Microsoft to Shut Down LinkedIn in China, Cites ‘Challenging’ Environment
Microsoft is pulling the plug on LinkedIn in China nearly seven years after its launch, marking the retreat of the last major US-owned social network in China as authorities there further tighten their control over the Internet sector.
LinkedIn said in a blog post on Thursday that it would replace the platform later this year with a stripped-down version that would focus only on jobs, called InJobs, which would not include a social feed or share options.
“While we’ve found success in helping Chinese members find jobs and economic opportunity, we have not found that same level of success in the more social aspects of sharing and staying informed,” LinkedIn said.
“We’re also facing a significantly more challenging operating environment and greater compliance requirements in China.”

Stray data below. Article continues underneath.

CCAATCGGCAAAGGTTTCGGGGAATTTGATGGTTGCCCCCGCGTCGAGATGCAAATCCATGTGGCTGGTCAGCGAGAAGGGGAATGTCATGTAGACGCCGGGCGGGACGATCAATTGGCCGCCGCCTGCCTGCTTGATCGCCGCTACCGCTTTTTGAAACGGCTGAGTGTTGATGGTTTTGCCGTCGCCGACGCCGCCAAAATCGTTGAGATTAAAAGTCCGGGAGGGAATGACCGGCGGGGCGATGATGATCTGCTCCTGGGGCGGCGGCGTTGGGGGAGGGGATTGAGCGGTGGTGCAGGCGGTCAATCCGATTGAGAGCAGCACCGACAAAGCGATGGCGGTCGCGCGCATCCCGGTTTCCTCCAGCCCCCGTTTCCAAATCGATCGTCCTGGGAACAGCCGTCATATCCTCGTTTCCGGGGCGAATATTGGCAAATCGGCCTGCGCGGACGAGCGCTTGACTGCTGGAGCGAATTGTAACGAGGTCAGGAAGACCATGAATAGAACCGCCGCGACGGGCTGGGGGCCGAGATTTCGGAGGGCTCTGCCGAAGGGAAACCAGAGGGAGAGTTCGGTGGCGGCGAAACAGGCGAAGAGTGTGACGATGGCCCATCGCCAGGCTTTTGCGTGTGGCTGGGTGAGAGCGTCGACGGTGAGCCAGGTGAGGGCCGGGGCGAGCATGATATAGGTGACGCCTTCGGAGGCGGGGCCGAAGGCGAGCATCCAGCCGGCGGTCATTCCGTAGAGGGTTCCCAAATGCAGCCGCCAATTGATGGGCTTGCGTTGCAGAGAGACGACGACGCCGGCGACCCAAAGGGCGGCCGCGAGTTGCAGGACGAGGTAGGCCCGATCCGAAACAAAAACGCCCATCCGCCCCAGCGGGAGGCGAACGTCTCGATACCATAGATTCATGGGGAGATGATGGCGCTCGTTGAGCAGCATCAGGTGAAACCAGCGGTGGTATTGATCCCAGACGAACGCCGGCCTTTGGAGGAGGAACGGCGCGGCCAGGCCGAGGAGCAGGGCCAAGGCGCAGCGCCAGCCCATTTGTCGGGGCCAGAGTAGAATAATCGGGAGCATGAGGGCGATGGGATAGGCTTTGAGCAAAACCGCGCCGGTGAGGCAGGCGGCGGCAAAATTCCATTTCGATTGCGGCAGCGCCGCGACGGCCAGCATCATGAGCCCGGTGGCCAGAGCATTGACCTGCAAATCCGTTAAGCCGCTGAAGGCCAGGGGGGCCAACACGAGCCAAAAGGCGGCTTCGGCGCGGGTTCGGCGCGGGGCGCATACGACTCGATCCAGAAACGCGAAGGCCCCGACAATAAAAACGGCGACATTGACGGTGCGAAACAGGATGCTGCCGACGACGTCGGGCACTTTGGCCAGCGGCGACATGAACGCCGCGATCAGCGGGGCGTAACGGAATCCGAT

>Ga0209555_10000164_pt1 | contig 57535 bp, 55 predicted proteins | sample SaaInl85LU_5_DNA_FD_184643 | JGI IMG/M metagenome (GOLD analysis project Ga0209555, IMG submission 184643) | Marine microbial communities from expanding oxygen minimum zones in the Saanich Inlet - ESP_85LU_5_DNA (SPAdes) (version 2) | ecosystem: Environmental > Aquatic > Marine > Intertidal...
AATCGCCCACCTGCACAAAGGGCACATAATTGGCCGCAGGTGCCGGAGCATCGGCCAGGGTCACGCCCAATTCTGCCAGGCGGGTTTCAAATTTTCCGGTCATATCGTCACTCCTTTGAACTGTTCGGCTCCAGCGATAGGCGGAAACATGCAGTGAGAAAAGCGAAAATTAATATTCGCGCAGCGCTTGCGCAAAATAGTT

LinkedIn’s moves in China have been closely watched as a model for how a Western social media app could operate within the country’s tightly regulated Internet, where many other platforms such as Twitter, Facebook, and YouTube are banned.
The platform expanded in China in 2014, acknowledging at the time that the company would have to censor some of the content users posted on its website to comply with Chinese rules.
It has been among the companies hit over the past year by a wide-ranging crackdown by Beijing, which has imposed fresh curbs on its Internet companies on areas from content to customer privacy. The Chinese government has also said it wants platforms to more actively promote core socialist values.
In March, LinkedIn paused new signups in China, saying that it was working to be compliant with Chinese laws. Two months later, it was among 105 apps that was accused by China’s top internet regulator of illegally collecting and using personal information and was ordered to make rectifications.
News website Axios last month reported that LinkedIn had blocked from its Chinese platform the profiles of several US journalists and academics which contained information China considers sensitive, citing “prohibited content.”
© Thomson Reuters 2021